Madrid, 9 September 2014 – Spain’s Transparency Law will enter into force in three months, on 10 December 2014, but to date the Spanish Government has not made public any information about how the new law will be implemented nor how the Transparency Council will be appointed.
Access Info Europe and Fundación Ciudadana Civio have yet to receive a reply to a letter sent on 20 August 2014 asking Spanish State Secretary José Luis Ayllón Manso to clarify the status of preparations for implementation of the law.
The Spanish government should do the following before the law comes into effect on 10 December 2014:
» Pass the Royal Decree approving the organic Statute for the Transparency and Good Governance Council: According to the law, approved in December 2013, this should have been done by March 2014. This Decree is important as it should set out, among other issues, the modalities for appointing the president of the Transparency Council. Civil society is concerned about the independence of the body and the rules which will determine how it functions.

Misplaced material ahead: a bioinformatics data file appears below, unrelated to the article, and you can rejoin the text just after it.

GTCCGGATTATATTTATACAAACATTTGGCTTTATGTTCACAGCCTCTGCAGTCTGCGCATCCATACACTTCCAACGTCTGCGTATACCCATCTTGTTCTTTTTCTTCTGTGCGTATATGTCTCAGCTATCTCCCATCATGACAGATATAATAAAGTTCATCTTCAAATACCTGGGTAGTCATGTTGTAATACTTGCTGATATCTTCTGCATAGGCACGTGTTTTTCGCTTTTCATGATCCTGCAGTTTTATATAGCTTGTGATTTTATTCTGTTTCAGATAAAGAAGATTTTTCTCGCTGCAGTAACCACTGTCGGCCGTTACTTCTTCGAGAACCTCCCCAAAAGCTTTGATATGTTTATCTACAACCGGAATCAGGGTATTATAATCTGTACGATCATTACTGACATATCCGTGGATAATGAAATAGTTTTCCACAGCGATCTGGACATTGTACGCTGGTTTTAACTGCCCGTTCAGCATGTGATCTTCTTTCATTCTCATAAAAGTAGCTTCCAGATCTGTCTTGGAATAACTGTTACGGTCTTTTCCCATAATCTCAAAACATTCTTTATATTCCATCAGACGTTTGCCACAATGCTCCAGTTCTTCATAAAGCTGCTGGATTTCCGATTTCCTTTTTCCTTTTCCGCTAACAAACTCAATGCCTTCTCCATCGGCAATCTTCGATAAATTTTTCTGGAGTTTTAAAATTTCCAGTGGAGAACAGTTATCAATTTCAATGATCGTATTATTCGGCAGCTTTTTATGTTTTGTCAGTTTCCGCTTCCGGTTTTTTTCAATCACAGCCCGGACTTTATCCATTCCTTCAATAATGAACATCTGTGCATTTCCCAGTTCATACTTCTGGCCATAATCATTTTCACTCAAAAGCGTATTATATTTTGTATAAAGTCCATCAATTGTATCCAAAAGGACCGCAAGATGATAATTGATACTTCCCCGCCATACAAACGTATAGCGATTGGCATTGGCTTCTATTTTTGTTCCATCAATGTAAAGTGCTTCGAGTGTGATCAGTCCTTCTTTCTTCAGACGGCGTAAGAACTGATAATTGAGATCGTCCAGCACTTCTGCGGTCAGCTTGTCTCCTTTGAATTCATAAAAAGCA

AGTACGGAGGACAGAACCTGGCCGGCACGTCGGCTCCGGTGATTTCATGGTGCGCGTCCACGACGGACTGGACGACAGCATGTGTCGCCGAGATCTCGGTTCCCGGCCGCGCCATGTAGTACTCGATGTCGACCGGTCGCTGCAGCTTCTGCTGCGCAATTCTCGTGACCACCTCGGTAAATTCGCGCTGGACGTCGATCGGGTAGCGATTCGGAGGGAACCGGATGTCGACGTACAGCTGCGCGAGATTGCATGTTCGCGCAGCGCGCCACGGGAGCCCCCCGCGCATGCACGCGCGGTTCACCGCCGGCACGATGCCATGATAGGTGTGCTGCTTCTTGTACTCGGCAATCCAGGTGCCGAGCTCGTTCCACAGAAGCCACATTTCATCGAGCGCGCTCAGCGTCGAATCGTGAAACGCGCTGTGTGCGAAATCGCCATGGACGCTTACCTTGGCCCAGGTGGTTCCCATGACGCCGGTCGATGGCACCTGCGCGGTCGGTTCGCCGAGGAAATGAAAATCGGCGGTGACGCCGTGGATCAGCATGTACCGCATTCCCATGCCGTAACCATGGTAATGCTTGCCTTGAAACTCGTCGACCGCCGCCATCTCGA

» Adopt the Regulation which elaborates on details of the law: The implementing regulation is key as it will define the procedure for requesting information from public institutions. It is also hoped that it will clarify imprecisions in the law, such as the definition of “internal reports and communications” which may not be requested according to Article 18, without the law giving any definition of “internal”.
» Construct the Transparency Portal: The Government should have a website ready by December where citizens should be able to find information related to State institutions. Access Info Europe also understands that the government intends to permit requests only via this web portal and that they will demand that ID numbers be given.
The Spanish Transparency Law has been criticised by national and international experts for a host of reasons including that it does not recognise the access to information as a fundamental right, is limited in scope to administrative information, and that there is a weak appeals system.
You can read the letter sent to Spanish State Secretary José Luis Ayllón (in Spanish), here.
You can find Access Info Europe’s analysis of Spain’s Transparency and Access to Information Law, here.
For more information, please contact:
Victoria Anderica, Access Info Europe
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